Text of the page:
Ghost-Writer is an old-fashioned play about creativity and romance with a paranormal twist. Set in New York in 1919, the story centers on a love triangle between a recently deceased author, Franklin Woolsey; his widow, Vivian; and Myra Babbage, the typist Woolsey dictated his novels to in life, who transcribes Woolsey’s words in death.
The play is loosely based on author Henry James and his typist, Theodora Bosanquet. One of things that appealed most to director Terry Veal about taking on Ghost-Writer was the nonlinear narrative structure.
“The playwright slowly gives the audiences pieces of the puzzle, going from the present to the past and back again, until all the pieces come together and completes the picture at the end,” Veal said.
However, that structure proved to be difficult to execute on stage. Despite the complex way the story unfolds, Veal said that his approach to the material is straightforward.
“What are the relationships and the why? Why do the characters do the things they do? Why do they say the things they say? Motivation, motivation, motivation.”
When asked if directing a newer play was different from working on a show that might come with decades of expectations, Veal said that the goal is always the same.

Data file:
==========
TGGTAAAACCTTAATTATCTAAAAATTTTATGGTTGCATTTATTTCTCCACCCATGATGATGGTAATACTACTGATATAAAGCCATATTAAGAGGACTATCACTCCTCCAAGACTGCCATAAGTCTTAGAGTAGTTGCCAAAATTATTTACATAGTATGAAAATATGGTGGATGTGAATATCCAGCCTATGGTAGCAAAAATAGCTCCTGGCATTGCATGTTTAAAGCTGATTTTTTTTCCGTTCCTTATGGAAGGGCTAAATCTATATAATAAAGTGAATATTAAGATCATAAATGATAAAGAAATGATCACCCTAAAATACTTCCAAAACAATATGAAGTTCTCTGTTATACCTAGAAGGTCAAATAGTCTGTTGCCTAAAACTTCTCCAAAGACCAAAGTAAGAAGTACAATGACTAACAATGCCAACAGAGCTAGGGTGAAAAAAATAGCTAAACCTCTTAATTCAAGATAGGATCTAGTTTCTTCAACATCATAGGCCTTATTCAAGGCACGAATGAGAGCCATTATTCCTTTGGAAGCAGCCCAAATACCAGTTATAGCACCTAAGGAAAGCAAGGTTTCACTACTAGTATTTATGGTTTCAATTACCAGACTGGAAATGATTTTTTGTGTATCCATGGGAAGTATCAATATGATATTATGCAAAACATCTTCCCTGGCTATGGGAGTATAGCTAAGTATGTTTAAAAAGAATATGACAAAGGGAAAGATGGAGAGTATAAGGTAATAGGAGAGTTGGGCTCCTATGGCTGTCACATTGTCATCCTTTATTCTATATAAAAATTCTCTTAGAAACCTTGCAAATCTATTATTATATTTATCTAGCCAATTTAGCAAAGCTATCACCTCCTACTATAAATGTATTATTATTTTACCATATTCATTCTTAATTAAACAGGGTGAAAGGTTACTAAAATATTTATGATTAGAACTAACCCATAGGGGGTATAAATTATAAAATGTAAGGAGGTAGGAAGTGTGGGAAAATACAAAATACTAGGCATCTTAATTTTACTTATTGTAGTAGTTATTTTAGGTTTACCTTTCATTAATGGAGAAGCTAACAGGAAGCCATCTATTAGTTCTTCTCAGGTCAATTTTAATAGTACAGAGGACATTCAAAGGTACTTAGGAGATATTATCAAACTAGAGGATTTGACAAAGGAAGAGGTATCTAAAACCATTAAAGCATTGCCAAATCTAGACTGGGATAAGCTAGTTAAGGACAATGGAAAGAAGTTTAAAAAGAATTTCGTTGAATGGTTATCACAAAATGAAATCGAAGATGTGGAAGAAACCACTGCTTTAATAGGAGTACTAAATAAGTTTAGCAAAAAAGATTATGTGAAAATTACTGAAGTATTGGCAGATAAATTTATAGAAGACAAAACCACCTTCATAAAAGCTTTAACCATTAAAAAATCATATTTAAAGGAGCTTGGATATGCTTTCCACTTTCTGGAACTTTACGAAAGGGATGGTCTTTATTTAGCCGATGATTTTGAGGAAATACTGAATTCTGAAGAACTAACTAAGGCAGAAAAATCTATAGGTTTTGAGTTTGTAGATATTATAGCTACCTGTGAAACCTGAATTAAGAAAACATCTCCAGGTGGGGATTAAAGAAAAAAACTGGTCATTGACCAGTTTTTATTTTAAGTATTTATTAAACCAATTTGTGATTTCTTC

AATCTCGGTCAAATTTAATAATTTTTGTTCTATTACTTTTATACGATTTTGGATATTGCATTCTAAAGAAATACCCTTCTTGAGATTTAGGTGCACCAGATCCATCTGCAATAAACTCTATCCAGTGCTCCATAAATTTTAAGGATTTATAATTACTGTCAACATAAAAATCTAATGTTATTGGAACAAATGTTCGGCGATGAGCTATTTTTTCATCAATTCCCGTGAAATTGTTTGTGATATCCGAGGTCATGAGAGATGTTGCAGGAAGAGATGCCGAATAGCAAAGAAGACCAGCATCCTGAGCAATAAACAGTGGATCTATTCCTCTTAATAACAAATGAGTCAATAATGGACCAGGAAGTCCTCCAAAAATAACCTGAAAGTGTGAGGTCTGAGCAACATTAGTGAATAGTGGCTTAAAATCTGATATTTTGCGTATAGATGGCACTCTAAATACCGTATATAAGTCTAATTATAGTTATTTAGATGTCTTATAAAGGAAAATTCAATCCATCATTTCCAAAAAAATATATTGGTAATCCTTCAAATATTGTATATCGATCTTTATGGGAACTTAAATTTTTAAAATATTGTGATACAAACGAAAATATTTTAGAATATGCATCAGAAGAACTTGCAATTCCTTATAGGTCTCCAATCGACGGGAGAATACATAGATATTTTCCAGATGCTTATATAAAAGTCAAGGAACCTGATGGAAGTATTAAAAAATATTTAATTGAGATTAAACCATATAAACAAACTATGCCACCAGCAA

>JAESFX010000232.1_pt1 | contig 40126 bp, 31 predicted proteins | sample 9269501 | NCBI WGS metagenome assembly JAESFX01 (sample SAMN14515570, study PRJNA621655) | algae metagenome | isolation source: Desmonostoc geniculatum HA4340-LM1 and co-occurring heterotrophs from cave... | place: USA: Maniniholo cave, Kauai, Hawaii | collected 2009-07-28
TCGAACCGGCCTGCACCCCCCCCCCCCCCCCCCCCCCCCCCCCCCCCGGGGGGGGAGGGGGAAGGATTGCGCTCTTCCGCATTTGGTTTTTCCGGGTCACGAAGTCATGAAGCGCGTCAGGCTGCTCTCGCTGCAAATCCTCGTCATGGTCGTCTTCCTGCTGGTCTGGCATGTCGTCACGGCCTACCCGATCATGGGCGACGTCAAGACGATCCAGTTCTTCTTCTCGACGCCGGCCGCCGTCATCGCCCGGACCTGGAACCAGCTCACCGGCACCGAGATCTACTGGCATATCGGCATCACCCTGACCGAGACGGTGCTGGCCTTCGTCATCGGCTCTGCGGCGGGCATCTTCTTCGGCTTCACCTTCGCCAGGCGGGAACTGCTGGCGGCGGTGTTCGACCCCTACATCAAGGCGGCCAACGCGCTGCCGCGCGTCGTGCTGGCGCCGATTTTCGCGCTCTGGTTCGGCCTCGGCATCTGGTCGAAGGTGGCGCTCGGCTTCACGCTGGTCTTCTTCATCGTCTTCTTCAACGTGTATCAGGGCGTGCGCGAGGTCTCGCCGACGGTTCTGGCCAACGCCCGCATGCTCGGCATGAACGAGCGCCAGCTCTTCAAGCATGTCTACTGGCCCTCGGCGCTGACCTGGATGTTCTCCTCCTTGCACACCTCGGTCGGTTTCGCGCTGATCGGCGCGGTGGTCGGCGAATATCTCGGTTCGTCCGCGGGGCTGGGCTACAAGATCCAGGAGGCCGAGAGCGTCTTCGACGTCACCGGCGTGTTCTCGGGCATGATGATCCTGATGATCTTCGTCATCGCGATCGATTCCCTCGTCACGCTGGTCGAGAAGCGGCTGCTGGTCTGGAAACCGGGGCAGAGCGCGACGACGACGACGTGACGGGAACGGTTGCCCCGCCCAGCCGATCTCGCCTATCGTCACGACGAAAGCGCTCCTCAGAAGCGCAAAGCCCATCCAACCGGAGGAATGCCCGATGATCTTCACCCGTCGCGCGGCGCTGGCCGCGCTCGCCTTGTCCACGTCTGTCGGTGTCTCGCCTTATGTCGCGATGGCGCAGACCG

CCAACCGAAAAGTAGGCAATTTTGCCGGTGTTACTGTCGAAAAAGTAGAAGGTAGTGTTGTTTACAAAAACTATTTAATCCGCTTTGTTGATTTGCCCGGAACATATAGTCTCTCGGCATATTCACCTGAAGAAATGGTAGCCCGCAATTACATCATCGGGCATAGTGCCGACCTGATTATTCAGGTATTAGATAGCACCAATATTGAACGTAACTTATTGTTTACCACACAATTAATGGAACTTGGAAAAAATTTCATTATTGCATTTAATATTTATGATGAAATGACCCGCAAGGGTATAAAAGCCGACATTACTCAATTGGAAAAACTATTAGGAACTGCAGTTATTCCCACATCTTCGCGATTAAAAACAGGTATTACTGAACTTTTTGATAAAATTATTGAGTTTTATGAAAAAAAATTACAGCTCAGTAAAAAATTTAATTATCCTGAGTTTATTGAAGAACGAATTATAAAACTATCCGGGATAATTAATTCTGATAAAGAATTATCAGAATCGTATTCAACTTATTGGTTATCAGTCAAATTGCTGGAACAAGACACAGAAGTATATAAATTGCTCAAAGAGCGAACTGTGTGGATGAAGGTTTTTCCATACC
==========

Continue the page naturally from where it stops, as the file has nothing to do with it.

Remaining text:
“I believe you try to tell the story truthfully,” he said, “so that an audience leaves knowing what the author’s intent was when he wrote it.”
The cast of three includes Crystal Ecker as Woolsey’s typist and TooToo Cirlot as his vain and spectacularly jealous wife. Both have worked with Veal before. The role of the exacting, driven novelist is played by Thomas Ryan, who recently returned to the stage after a 12-year hiatus.
“I feel very fortunate to have these very talented and hardworking actors,” Veal said. “They are doing amazing work.”
Though Ghost-Writer features a small cast, Veal said that putting together any kind of production is a major collaborative effort for many people, onstage and behind the scenes.
“It takes each and every one of them to make it work, not to mention the hours and hours of rehearsal and practice. I think sometimes people don’t realize the commitment that is put into a show by the people who love it so much.”